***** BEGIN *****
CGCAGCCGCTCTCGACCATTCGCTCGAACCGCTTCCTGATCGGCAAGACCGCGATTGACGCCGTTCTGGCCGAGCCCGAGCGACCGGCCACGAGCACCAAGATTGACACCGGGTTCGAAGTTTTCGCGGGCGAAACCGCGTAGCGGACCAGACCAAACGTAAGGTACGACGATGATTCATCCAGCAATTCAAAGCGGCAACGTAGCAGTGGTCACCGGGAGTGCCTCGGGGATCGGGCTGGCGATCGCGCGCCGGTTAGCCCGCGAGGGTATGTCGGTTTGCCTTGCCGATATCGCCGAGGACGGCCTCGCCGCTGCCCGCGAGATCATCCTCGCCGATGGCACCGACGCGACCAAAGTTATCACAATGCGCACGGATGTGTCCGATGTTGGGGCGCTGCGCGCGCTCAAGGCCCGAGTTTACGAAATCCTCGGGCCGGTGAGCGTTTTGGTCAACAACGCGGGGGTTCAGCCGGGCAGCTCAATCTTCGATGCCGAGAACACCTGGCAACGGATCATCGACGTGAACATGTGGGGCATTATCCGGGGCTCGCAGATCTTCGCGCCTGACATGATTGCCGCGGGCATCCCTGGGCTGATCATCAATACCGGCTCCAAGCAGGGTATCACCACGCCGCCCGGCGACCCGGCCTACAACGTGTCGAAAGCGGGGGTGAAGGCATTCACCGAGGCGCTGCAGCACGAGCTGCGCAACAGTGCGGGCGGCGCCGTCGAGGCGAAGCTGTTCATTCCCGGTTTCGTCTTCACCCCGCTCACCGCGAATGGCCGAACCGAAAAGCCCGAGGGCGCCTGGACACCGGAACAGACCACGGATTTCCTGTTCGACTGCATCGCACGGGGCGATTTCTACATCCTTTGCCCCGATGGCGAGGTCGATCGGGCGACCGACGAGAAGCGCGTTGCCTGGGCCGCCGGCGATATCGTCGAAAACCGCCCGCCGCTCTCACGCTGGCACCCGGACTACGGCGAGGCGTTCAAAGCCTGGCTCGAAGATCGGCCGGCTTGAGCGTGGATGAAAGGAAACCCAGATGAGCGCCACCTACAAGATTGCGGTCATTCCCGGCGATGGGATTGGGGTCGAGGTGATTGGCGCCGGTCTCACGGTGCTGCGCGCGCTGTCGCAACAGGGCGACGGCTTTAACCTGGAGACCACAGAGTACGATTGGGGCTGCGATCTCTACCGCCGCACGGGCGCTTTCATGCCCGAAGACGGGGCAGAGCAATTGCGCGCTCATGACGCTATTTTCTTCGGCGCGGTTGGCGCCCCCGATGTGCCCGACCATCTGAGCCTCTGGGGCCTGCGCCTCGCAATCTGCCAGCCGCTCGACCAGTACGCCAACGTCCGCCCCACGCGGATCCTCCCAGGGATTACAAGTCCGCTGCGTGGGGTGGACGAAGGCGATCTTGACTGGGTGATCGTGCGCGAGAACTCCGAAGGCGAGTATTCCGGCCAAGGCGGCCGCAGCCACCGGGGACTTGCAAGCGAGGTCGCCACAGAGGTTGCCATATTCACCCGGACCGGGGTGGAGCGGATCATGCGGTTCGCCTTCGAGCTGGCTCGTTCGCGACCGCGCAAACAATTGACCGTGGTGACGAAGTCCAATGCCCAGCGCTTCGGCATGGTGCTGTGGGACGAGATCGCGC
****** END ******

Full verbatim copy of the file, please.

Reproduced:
CGCAGCCGCTCTCGACCATTCGCTCGAACCGCTTCCTGATCGGCAAGACCGCGATTGACGCCGTTCTGGCCGAGCCCGAGCGACCGGCCACGAGCACCAAGATTGACACCGGGTTCGAAGTTTTCGCGGGCGAAACCGCGTAGCGGACCAGACCAAACGTAAGGTACGACGATGATTCATCCAGCAATTCAAAGCGGCAACGTAGCAGTGGTCACCGGGAGTGCCTCGGGGATCGGGCTGGCGATCGCGCGCCGGTTAGCCCGCGAGGGTATGTCGGTTTGCCTTGCCGATATCGCCGAGGACGGCCTCGCCGCTGCCCGCGAGATCATCCTCGCCGATGGCACCGACGCGACCAAAGTTATCACAATGCGCACGGATGTGTCCGATGTTGGGGCGCTGCGCGCGCTCAAGGCCCGAGTTTACGAAATCCTCGGGCCGGTGAGCGTTTTGGTCAACAACGCGGGGGTTCAGCCGGGCAGCTCAATCTTCGATGCCGAGAACACCTGGCAACGGATCATCGACGTGAACATGTGGGGCATTATCCGGGGCTCGCAGATCTTCGCGCCTGACATGATTGCCGCGGGCATCCCTGGGCTGATCATCAATACCGGCTCCAAGCAGGGTATCACCACGCCGCCCGGCGACCCGGCCTACAACGTGTCGAAAGCGGGGGTGAAGGCATTCACCGAGGCGCTGCAGCACGAGCTGCGCAACAGTGCGGGCGGCGCCGTCGAGGCGAAGCTGTTCATTCCCGGTTTCGTCTTCACCCCGCTCACCGCGAATGGCCGAACCGAAAAGCCCGAGGGCGCCTGGACACCGGAACAGACCACGGATTTCCTGTTCGACTGCATCGCACGGGGCGATTTCTACATCCTTTGCCCCGATGGCGAGGTCGATCGGGCGACCGACGAGAAGCGCGTTGCCTGGGCCGCCGGCGATATCGTCGAAAACCGCCCGCCGCTCTCACGCTGGCACCCGGACTACGGCGAGGCGTTCAAAGCCTGGCTCGAAGATCGGCCGGCTTGAGCGTGGATGAAAGGAAACCCAGATGAGCGCCACCTACAAGATTGCGGTCATTCCCGGCGATGGGATTGGGGTCGAGGTGATTGGCGCCGGTCTCACGGTGCTGCGCGCGCTGTCGCAACAGGGCGACGGCTTTAACCTGGAGACCACAGAGTACGATTGGGGCTGCGATCTCTACCGCCGCACGGGCGCTTTCATGCCCGAAGACGGGGCAGAGCAATTGCGCGCTCATGACGCTATTTTCTTCGGCGCGGTTGGCGCCCCCGATGTGCCCGACCATCTGAGCCTCTGGGGCCTGCGCCTCGCAATCTGCCAGCCGCTCGACCAGTACGCCAACGTCCGCCCCACGCGGATCCTCCCAGGGATTACAAGTCCGCTGCGTGGGGTGGACGAAGGCGATCTTGACTGGGTGATCGTGCGCGAGAACTCCGAAGGCGAGTATTCCGGCCAAGGCGGCCGCAGCCACCGGGGACTTGCAAGCGAGGTCGCCACAGAGGTTGCCATATTCACCCGGACCGGGGTGGAGCGGATCATGCGGTTCGCCTTCGAGCTGGCTCGTTCGCGACCGCGCAAACAATTGACCGTGGTGACGAAGTCCAATGCCCAGCGCTTCGGCATGGTGCTGTGGGACGAGATCGCGC